*Editor's note: Since the publication of this piece, Alyssa Farah, a spokeswoman for Pence, has responded to the criticism in The New Yorker article. According to the IndyStar.com, Farah stated, “Articles like this are why the American people have lost so much faith in the press. The New Yorker piece is filled with unsubstantiated, unsourced claims that are untrue and offensive."
In a blistering piece for The New Yorker, Jane Mayer shared quotes from several sources who overheard the President make jokes about Vice President Pence’s religious faith and social conservatism. Mayer’s profile of Pence is her response to many who wish to see Trump impeached. In it, she lays out the case for why she finds the prospect of Mike Pence as President just as risky as the administration led by President Trump. The piece, titled “The Danger of President Pence,” paints Pence as an ambitious politician whose religious zealotry and social conservatism conflict with his desire to the rise to the top of American political life. Mayer also portrays Pence as an intense devotee of the Koch brothers’ political philosophy and a hypocrite who doesn’t live up to Jesus’ admonition to love our neighbors.
Mayer spoke with Pence’s eighty-four-year-old mother and his brother Gregory. They talked about Pence’s childhood in Columbus, Indiana, and his brother recalled that they were attacked because of their Catholicism. Pence told his father he could not decide between law and the priesthood, so his father convinced him to study law, knowing that he could still go into the priesthood later if he was so inclined. During his years studying law, he met a friend who talked to him about Jesus and then he became a Christian not long after at a Christian music festival in Kentucky.
The piece then followed Pence into early adulthood where he met and fell in love with his future wife, Karen, and entered politics. Mayer walks through his unsuccessful runs for Congress in his early years, work for conservative organizations, and election to Congress. Her portrait shows a man who always had his eyes on a bigger prize, quoting his brother who said he wanted to be President since he was an infant. She argues that Pence ran for Governor of Indiana to get executive experience and build a national profile, but then he wrecked his chances at higher office by signing the Religious Freedom Restoration Acts and then evading questions about why he did so. Mayer quotes political observers who saw Trump’s offer to join his ticket as Pence’s political salvation because he faced no better than a fifty-fifty chance to be reelected.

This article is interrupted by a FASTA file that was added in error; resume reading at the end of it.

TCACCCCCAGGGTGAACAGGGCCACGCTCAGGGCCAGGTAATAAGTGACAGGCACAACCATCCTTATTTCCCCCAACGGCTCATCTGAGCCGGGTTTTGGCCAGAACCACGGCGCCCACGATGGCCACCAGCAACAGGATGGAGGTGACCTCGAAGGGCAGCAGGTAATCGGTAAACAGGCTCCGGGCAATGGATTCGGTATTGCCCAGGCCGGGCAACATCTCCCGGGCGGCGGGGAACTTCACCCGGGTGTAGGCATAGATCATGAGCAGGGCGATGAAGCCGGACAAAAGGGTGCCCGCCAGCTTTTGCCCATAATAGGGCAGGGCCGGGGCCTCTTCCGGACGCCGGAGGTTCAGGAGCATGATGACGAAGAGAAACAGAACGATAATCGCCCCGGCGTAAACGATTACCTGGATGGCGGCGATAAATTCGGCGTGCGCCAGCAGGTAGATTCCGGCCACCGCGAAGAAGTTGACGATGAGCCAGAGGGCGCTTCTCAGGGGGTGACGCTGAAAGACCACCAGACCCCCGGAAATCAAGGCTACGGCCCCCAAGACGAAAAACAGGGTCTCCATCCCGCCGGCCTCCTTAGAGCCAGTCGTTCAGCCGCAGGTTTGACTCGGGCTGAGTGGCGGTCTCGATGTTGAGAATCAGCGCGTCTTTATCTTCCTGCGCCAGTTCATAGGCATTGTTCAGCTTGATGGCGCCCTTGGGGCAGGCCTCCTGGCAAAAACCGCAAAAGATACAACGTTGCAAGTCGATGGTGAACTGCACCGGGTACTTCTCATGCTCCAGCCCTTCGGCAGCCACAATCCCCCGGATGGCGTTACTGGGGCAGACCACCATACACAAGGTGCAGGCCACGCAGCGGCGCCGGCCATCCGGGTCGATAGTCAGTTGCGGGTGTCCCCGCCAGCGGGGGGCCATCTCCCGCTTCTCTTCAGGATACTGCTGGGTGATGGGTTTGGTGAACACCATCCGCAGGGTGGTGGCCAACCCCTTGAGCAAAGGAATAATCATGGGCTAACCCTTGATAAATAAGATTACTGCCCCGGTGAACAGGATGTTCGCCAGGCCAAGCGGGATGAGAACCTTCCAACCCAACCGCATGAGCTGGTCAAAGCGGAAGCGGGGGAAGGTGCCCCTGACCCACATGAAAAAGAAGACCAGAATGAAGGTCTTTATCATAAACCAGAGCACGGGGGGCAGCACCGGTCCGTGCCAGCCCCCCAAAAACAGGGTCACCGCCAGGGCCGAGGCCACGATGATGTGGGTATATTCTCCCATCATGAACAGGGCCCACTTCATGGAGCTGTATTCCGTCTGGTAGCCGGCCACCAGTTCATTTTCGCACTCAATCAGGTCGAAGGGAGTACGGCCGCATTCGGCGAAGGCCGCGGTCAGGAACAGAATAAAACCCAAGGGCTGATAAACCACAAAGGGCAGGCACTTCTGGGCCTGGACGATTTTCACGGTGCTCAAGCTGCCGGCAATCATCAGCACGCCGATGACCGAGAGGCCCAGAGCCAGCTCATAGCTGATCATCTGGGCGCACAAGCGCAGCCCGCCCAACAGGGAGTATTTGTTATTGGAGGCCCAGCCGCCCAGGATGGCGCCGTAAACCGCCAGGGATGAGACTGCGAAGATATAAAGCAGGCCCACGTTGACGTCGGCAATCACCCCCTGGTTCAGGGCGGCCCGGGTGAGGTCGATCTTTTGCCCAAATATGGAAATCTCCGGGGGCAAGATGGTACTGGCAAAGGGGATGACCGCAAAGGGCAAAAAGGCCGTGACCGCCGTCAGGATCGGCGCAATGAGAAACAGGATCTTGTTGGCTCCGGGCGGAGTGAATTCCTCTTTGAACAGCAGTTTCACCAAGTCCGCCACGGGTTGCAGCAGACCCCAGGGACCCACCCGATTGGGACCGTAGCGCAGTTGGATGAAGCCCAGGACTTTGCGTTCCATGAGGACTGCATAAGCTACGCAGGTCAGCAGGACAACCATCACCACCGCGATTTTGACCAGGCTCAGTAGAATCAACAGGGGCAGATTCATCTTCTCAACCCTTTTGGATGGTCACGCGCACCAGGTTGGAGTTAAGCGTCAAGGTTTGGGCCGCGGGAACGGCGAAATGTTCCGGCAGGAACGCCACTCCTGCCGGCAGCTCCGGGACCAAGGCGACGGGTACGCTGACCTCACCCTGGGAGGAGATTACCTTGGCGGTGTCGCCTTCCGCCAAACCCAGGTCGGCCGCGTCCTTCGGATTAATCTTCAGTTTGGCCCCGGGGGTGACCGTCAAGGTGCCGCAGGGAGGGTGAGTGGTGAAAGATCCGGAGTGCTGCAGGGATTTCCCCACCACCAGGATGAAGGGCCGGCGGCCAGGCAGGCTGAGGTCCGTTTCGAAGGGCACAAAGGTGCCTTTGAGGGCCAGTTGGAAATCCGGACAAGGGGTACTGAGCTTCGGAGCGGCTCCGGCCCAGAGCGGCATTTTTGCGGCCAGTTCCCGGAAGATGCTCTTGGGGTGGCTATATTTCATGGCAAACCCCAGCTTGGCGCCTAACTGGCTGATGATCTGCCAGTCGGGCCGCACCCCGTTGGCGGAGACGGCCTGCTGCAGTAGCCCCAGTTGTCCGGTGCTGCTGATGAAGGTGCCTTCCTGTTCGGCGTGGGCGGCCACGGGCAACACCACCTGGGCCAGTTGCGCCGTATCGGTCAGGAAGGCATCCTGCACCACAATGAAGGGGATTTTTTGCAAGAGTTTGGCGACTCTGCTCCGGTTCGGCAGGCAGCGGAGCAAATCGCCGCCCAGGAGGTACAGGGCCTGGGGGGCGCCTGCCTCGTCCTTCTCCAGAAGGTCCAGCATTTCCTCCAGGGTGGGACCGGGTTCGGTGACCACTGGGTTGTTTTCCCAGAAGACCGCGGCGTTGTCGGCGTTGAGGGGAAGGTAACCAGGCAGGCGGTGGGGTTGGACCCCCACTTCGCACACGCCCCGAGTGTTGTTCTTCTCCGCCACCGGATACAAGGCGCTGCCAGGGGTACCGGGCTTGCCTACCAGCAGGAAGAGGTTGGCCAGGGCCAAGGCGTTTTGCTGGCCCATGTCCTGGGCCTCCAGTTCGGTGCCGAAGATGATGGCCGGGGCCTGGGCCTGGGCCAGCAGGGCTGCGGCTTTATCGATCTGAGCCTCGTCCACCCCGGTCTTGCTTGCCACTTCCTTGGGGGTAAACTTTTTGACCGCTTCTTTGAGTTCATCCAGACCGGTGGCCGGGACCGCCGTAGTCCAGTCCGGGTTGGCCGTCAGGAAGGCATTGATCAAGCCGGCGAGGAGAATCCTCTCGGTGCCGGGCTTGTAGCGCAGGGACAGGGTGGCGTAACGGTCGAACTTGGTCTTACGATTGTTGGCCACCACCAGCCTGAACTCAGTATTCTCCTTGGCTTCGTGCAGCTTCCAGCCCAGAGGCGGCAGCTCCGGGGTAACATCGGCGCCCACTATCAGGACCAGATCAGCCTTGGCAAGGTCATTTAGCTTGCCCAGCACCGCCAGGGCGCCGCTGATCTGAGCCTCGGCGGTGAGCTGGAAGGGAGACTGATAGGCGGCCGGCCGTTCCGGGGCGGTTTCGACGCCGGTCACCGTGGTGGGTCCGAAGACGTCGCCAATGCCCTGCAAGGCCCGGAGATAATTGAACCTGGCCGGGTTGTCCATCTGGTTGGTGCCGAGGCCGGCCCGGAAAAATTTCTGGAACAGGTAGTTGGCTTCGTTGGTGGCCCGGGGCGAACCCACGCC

In one of the most telling sections in her article, Mayer quotes sources who say that Trump often takes shots at Pence’s religious faith and social conservatism. One staff member claimed that when people met with Pence before they saw Trump, he would quip, “Did Mike make you pray?”
She writes that two sources told her that Trump told Pence his opposition to abortion was futile. They met with one legal scholar who claimed that if Roe v. Wade, the landmark 1973 Supreme Court decision that legalized abortion, were overturned, many legislatures would legalize abortion at the state level. Trump then looked at Pence and said, “You see? You’ve wasted all this time and energy on it, and it’s not going to end abortion anyway.”
Trump also needled Pence over his stance on homosexuality. According the Mayer’s sources, during a conversation about gay rights, Trump directed everyone’s attention to Pence and said, “Don’t ask that guy–he wants to hang them all.” Mayer also claimed that she had a phone conversation with then Republican nominee Trump as he was making his decision about Vice President. She asked if he also held to Pence’s “deeply conservative social views” and said he became “uncharacteristically silent.”
Pence did not respond to Mayer’s interview requests for the piece. Neither he nor the White House have responded to her claims in the article.
Photo courtesy: Wikimedia Commons
Publication date: October 17, 2017